BEIJING • China's economy has ridden out its downturn due to Covid-19 strains and bounced back to growth in the second quarter, as shown by multiple mid-year indicators.
Economists believe that the country's V-shaped recovery is only getting started.
In the second quarter, China's gross domestic product expanded by 3.2 per cent year on year, reversing a 6.8 per cent contraction in the previous quarter.
China's fiscal revenue marked the first expansion this year by gaining 3.2 per cent year on year in June.
Such indicators and upcoming ones show that the country first affected by the coronavirus crisis will be the first major economy to pull out of it.
Industrial production growth is forecast to have picked up and retail sales may have stopped shrinking last month, in numbers due this Friday. Investment for the first seven months of the year is expected to contract compared with a year earlier, but at a slower pace than in the previous month.
"China's economy has gradually emerged from the slump and returned to the level it was roughly at prior to the outbreak, backed by the stimulation that has delivered burgeoning signs of work resumption, industrial chains and services sector," said Orient Securities' chief economist Shao Yu.
The Purchasing Managers' Index for China's manufacturing sector rose from 50.9 in June to 51.1 last month, remaining in expansion territory for the fifth month in a row - an indication of stronger confidence of market entities.
Said Mr Steven Zhang, chief economist at Morgan Stanley Huaxin Securities: "China has its institutional advantages that enable a more agile and rapid response to public safety emergencies like Covid-19."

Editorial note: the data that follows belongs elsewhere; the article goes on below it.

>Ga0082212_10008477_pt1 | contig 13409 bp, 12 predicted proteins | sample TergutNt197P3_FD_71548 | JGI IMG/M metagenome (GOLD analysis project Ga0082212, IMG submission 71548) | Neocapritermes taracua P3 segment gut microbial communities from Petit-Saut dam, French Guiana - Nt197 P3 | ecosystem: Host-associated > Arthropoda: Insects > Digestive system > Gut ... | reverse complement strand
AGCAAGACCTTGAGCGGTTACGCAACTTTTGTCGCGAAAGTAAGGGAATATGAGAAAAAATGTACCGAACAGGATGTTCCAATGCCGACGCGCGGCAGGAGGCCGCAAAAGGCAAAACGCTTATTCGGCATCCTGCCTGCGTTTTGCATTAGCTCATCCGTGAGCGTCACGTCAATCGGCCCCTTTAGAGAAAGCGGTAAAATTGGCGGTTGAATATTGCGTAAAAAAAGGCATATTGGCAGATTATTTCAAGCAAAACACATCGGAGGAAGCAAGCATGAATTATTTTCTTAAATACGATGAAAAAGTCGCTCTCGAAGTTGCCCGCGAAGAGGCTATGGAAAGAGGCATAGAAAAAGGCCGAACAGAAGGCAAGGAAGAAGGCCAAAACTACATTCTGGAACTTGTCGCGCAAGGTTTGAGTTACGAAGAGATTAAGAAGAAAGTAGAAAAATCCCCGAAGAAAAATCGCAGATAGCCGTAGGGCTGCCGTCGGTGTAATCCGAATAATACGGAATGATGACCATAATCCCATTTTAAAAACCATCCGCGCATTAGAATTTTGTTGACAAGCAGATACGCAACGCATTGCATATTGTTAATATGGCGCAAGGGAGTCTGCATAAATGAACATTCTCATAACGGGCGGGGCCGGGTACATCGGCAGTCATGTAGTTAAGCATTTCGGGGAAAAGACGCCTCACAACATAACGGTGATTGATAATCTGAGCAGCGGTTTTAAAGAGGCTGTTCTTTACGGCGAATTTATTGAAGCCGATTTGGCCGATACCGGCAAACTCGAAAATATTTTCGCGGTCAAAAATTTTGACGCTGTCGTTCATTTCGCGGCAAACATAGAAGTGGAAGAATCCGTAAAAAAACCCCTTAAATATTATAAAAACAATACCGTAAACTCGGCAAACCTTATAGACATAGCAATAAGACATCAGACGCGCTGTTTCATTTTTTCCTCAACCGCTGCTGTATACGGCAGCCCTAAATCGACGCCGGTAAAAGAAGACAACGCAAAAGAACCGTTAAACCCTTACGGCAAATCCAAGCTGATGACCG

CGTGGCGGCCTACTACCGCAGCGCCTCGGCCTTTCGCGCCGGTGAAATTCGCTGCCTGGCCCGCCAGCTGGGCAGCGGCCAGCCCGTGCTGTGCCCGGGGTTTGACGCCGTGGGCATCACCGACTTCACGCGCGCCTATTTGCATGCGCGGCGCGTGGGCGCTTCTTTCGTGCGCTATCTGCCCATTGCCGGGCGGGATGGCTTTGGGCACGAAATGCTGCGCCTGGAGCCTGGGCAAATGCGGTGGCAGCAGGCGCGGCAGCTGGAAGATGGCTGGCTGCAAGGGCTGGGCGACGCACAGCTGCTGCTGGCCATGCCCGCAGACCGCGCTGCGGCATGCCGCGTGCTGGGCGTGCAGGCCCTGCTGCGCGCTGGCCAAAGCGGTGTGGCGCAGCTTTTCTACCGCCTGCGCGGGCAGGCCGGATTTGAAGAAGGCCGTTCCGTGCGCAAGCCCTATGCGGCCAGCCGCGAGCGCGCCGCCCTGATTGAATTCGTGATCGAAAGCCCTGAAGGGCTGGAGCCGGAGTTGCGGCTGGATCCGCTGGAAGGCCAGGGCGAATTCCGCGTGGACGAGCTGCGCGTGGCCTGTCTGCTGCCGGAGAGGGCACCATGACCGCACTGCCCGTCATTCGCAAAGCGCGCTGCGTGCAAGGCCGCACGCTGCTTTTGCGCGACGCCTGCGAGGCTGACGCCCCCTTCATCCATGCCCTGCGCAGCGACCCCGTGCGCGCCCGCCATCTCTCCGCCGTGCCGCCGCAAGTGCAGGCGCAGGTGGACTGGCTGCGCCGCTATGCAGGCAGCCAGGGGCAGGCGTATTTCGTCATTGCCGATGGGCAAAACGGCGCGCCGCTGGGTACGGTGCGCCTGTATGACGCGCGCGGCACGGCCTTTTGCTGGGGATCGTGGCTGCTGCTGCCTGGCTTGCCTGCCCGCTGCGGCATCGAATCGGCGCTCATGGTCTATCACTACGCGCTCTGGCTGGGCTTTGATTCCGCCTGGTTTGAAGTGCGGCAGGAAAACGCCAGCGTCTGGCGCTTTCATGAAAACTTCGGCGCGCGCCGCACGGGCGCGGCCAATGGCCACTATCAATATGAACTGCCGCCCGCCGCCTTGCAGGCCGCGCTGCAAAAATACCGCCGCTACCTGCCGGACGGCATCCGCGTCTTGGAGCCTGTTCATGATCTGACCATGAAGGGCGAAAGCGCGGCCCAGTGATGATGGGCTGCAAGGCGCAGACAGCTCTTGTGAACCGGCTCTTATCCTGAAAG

The prompt implementation of measures - including higher fiscal spending, tax relief, and cuts in lending rates and banks' reserve requirements - to revive the economy and support employment is one major reason behind the second quarter's growth, Mr Zhang added.
As recent data showed that China's imports from emerging countries rose significantly, the recovery of the world's second-largest economy is expected to boost the pace of other economies' restoration, according to Mr Zhang.
In the first half of the year, China's trade with Asean rose 5.6 per cent year on year to 2.09 trillion yuan (S$412 billion), while that with countries in the Belt and Road Initiative accounted for 29.5 per cent of total trade, up 0.7 percentage point year on year.
"China's economy has mostly ridden out the Covid-19 blow and is entering a V-shaped rebound trajectory," said Mr Zhang, forecasting the recovery to further consolidate in the third and fourth quarters with a 2.5 per cent to 3 per cent year-end growth.